Variations on this question have been sparking arguments in my comments sporadically since I joined Crypto Twitter. As with many arguments, this one is characterized by plenty of opinions, a few personal attacks and very little real information. This article is aimed at clearing up an all-too-common misconception.

First, allow me to state that no, trading is not gambling if done properly.

As we will see, there is a difference between proper trading and gambling, and even historically profitable traders can be gamblers without realizing it. While most of this article will be in plain, easy-to-understand English, I will recourse to a few mathematical equations and graphs to prove my point.

First, let’s clarify the definition of gambling. defines gambling as follows:

The activity or practice of playing at a game of chance for money or other stakes.


The act or practice of risking the loss of something important by taking a chance or acting recklessly.

The key element in either definition is the presence of chance in the equation, or randomness, upon which the participant stands to either gain or lose. At first glance, this seems exactly like trading; a speculator places a trade with an uncertain outcome, either a gain or loss to himself or his investors. So how can I argue that trading is not gambling?

The answer lies in our expectancy of the outcome, or what we stand to gain or lose through repetitive exposure to the game. While I would agree that taking one trade is a gamble (as there is a chance of both gain and loss), the art of trading well lies not in winning a particular trade, but in performance over an extended sample of trades and removing the element of chance from the equation over a long enough time horizon, while maintaining our ability to continue placing trades (longevity in the game).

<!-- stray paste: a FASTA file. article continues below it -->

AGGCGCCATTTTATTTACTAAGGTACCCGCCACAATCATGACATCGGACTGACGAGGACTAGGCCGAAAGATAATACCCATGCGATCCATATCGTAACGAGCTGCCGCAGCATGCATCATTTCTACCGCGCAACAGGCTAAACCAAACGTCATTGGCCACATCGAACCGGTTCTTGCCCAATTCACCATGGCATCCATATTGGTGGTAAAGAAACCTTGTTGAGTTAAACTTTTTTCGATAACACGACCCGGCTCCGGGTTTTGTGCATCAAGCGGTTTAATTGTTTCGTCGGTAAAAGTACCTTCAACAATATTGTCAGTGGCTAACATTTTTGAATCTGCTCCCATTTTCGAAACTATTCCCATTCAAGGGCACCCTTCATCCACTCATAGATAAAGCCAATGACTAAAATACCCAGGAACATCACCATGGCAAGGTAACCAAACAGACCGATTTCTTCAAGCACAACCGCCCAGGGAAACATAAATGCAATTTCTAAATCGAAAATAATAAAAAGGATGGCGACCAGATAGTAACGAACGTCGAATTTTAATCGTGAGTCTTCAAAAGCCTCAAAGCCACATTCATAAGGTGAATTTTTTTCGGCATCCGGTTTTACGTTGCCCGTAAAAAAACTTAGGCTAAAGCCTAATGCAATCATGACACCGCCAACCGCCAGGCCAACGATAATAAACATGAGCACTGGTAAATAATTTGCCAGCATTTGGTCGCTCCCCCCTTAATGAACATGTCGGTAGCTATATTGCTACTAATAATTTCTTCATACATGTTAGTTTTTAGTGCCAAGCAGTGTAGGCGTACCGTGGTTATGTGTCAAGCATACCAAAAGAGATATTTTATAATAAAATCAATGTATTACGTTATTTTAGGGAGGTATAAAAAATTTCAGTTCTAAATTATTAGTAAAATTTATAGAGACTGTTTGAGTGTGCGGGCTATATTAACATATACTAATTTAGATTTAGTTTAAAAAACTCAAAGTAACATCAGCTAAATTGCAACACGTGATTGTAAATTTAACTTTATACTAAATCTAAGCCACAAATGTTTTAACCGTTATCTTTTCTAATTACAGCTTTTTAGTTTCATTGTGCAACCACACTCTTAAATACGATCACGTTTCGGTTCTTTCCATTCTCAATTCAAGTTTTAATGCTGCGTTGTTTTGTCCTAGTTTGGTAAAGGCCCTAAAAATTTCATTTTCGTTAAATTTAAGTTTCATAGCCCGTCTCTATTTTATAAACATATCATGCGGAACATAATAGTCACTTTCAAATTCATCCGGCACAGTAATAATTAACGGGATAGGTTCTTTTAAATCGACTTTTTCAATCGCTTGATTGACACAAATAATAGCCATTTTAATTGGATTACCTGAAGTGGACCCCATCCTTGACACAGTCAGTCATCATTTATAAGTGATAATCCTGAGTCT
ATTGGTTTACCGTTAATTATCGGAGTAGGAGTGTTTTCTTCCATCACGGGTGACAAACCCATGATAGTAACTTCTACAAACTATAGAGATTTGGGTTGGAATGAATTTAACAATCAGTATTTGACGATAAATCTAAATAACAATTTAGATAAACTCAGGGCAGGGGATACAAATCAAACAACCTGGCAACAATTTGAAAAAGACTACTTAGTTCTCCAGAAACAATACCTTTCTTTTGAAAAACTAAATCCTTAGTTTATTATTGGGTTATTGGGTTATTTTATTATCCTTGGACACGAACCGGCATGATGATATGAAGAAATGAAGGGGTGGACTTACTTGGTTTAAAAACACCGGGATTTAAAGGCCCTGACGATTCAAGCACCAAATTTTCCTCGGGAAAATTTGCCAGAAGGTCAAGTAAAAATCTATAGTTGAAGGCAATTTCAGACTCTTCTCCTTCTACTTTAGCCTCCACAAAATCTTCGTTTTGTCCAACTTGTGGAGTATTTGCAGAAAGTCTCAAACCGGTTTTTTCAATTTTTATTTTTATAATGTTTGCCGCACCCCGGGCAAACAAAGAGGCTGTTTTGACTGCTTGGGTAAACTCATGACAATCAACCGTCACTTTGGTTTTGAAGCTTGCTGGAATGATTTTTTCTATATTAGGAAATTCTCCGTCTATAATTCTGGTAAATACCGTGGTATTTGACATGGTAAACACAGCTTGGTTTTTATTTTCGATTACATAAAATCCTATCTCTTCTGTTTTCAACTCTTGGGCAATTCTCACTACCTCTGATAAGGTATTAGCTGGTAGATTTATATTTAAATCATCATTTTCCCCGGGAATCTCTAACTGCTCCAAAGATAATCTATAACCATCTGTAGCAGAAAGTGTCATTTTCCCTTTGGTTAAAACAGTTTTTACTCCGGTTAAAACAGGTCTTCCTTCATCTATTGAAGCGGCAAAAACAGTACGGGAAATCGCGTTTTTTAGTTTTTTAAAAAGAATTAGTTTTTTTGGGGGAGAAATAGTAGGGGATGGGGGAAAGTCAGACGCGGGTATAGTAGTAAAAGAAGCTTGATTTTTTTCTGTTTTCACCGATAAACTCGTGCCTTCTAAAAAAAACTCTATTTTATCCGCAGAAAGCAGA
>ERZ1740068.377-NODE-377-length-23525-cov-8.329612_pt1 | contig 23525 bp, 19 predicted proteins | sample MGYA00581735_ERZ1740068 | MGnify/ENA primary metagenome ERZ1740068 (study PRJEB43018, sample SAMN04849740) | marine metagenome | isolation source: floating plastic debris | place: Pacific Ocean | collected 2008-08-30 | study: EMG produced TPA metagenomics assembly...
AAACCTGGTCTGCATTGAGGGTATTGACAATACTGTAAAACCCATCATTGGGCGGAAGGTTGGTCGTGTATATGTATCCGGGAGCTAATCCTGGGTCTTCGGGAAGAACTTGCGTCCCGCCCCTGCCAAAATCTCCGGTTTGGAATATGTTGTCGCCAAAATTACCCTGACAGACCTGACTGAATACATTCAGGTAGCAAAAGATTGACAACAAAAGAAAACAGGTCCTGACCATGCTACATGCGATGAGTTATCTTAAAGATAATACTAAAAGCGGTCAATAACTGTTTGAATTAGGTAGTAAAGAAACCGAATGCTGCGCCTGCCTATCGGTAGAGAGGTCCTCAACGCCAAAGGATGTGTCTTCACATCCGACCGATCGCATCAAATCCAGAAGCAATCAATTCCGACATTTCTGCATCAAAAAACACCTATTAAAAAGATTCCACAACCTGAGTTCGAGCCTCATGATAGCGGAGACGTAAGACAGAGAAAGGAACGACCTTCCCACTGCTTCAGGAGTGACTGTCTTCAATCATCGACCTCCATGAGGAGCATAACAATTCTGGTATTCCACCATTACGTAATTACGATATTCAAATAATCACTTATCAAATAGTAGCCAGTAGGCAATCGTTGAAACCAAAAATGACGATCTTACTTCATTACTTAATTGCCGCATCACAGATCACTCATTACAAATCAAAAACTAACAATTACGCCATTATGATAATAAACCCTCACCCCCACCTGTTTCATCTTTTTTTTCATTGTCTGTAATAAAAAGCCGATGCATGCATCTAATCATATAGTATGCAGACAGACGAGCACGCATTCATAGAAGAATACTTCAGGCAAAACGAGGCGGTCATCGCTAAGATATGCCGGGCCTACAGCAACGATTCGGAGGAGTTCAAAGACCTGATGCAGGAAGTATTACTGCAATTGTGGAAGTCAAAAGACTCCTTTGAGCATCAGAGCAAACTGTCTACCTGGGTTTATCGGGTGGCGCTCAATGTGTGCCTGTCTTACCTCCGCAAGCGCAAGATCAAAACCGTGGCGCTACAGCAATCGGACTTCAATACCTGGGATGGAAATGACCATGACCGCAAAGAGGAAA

Allow me to demonstrate using some math. First, let’s take a look at some probability. Our probability formula is as follows.

Let p=the probability of our event, in this case a positive or negative outcome (we either win or lose money).

Our equation looks like this: P=(number of favorable outcomes)/(number of possible outcomes).

With some simplification, we can see that we have a 1/2 chance of earning money, and 1/2 chance of losing money, expressed as P=1/2

Now, consider that (for example), we have a tested strike rate of 40% and always use a risk/reward ratio of 1 part risk to two parts reward. Our calculation looks significantly different at this point, with our probability value now being P= 2/5, but this does not take into account how much we make vs. lose on a given trade. For that we need another formula. Let X be our expected profitability, with P_1 being our probability of a win (2/5) and P_2 our probability of a loss (3/5).

X = P_1 x (win result) - P_2 x (loss result)


X = ([2/5] x 2) - ([3/5] x 1)

If we simplify this down we see that X = 1/5. In plain English, this means that we have a 20% edge over the randomness of the market over a long enough sample size (a negative fraction would be a negative expected edge). This is similar to the operation of a casino, in that they are gambling on the individual results of a hand of blackjack, but because of the number of hands played, they are guaranteed to be profitable in the long run!